Located between the notch pairs 12--12 and 12'--12' are small elongated slits 13 and 13' which, together with the adjacent notches, reduce the cross sectional area at the points involved, to cause the metal piece 10 to immediately melt thereat under short circuit conditions. As will appear, the metal piece 10 differs from the metal piece of the fuse of the present invention in the configuration of the fuse link portion thereof and in the configuration of the preferred housing used therewith.
Referring now more particularly to FIGS. 3 and 4, the most preferred form of the present invention is a fuse 20 comprising an all metal piece 20A and a two-piece plastic housing 20B. The metal piece 20A can be made of a suitable metal which may, for example, be a copper or copper alloy, which in thin section can form a fuse element when properly configured which melts to open the circuit under both short circuit conditions and under prolonged modest overload conditions. The metal piece 20A has relatively thick outermost, longitudinally aligned and spaced terminal-forming portions 26--26 preferably having a rectangular configuration. The terminal-forming portions 26--26' have confronting, spaced, parallel inner margins or edges 26a-26a'. Extending between these inner margins is a preferably S-shaped fuse link-forming portion 27 having only a fraction of the thickness of the terminal-forming portions 26--26'.
The S-shaped fuse link-forming portion 27 has outermost, longitudinally extending legs 27a-17a' respectively extending from the opposite ends of the confronting inner margins 26a-26a' of the terminal-forming portions 26--26'. It is most advantageously of even thickness throughout as are the terminal-forming portions 26--26'. The entire metal piece 20A is stamped from a single piece of sheet metal 52 (FIG. 8) having a longitudinal, centered groove 54 skived in one face thereof. The terminal-forming portions 26--26' thus have opposite coplanar side faces 29--29 and 29'-29' (FIGS. 4 and 6) and the S-shaped fuse link-forming portion 27 has opposite side faces 33--33' (FIG. 5). The outermost side face 33 is coplanar with the adjacent side faces 29 and 29' of the terminal-forming portions 26--26' and the innermost side face 33' is spaced from the corresponding side faces 29--29' of the terminal-forming portions 26 and 26'.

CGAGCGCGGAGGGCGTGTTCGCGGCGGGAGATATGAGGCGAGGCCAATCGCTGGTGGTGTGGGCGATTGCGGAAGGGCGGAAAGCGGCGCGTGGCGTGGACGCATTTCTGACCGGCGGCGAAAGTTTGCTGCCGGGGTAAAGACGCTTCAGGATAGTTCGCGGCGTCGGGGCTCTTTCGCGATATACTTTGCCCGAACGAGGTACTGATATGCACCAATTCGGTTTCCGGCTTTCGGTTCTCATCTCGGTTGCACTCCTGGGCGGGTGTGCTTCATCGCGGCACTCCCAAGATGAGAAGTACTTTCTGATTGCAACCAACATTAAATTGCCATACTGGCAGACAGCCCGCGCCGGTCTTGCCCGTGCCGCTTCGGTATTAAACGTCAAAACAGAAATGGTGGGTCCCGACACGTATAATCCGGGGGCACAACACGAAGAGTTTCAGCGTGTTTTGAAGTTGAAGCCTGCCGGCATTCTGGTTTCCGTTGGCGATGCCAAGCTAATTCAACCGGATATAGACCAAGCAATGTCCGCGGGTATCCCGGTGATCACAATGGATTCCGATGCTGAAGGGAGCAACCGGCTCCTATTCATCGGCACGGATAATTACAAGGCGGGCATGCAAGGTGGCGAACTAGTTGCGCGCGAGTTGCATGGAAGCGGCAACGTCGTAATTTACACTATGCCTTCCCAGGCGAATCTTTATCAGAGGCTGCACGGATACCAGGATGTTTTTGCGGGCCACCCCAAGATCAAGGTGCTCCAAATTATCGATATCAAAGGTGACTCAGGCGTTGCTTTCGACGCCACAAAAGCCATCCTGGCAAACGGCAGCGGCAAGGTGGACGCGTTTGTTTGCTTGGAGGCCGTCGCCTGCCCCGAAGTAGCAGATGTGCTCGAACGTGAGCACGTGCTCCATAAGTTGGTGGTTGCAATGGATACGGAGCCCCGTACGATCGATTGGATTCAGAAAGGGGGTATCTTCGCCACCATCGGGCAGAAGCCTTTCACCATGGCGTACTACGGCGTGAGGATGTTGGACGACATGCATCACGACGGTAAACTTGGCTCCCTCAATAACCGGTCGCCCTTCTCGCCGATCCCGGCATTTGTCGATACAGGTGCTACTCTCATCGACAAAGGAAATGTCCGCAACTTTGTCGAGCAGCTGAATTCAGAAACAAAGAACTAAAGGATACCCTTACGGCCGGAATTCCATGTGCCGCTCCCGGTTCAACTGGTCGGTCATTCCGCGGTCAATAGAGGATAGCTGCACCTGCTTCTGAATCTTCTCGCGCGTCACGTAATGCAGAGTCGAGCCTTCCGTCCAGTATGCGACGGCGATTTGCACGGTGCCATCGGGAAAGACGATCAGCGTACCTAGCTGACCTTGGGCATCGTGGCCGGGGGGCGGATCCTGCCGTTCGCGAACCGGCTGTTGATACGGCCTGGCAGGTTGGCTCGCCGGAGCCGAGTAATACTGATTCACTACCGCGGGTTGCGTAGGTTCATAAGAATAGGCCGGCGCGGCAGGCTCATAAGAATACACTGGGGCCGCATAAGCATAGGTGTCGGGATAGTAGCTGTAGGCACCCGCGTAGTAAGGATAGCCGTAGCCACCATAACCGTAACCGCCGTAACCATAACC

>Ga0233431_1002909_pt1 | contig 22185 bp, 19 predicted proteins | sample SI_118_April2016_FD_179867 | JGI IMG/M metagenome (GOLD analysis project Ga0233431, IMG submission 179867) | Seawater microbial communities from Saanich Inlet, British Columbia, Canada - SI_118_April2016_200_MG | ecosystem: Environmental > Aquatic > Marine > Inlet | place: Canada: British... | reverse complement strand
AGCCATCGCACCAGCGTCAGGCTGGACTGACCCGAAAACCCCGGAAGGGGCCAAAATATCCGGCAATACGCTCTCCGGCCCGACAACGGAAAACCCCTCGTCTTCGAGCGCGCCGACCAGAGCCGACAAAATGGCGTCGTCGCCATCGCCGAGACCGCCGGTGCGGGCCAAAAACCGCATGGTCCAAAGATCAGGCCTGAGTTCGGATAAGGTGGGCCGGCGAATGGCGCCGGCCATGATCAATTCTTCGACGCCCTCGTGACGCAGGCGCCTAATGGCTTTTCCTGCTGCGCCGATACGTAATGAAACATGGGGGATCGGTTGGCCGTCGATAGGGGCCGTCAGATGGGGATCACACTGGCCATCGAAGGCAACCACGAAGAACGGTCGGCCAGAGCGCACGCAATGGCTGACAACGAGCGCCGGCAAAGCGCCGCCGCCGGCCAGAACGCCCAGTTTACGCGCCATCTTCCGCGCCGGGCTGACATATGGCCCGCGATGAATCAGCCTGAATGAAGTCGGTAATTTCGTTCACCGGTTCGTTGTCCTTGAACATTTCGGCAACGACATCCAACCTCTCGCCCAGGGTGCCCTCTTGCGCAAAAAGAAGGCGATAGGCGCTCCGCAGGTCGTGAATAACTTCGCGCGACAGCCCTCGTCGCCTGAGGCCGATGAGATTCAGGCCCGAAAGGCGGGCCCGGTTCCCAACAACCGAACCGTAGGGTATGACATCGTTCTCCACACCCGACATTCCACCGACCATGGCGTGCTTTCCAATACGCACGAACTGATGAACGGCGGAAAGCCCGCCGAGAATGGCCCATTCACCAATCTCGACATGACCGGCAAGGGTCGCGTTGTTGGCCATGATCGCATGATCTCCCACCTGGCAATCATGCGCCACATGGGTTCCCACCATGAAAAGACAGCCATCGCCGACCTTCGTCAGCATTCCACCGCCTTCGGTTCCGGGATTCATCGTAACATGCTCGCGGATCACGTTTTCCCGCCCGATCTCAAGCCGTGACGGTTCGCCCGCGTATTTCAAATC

The S-shaped fuse link-forming portion 27 has an intermediate leg 27b having a tin pellet-receiving aperture 34 (FIG. 7). Anchored within this aperture 34 is a rivet-shaped pellet 36 of tin or other metal or alloy having a melting point much lower than that of the metal out of which the metal piece 20A is made.
On opposite sides of the centered pellet-receiving aperture 34 are laterally aligned pairs of the notches 47--47 serving a function similar to the notch pairs 12--12 and 12'--12' shown in FIG. 2.
The purpose of having an S-shaped fuse link-forming portion 27, as contrasted to the straight rectangular fuse link-forming section of the fuse shown in FIG. 2, is to maximize the mass thereof for a given resistance for low current overloads. The fuses of the automotive type have OEM specifications which require that they open at 350% overload in not less than 100 milliseconds. This desired time lag is best achieved by maximizing the mass of the fuse link within the space between the terminals 26--26', giving the fuse link the greatest length for a given desired resistance. This is achieved by use of an portion 27 having outer legs 27a--27a' extending S-shaped fuse link longitudinally from the opposite ends of the confronting margins 26--26a' of the terminals and an intermediate leg 27b thereof making a reverse inclination (i.e. an acute angle relationship) with the adjacent legs.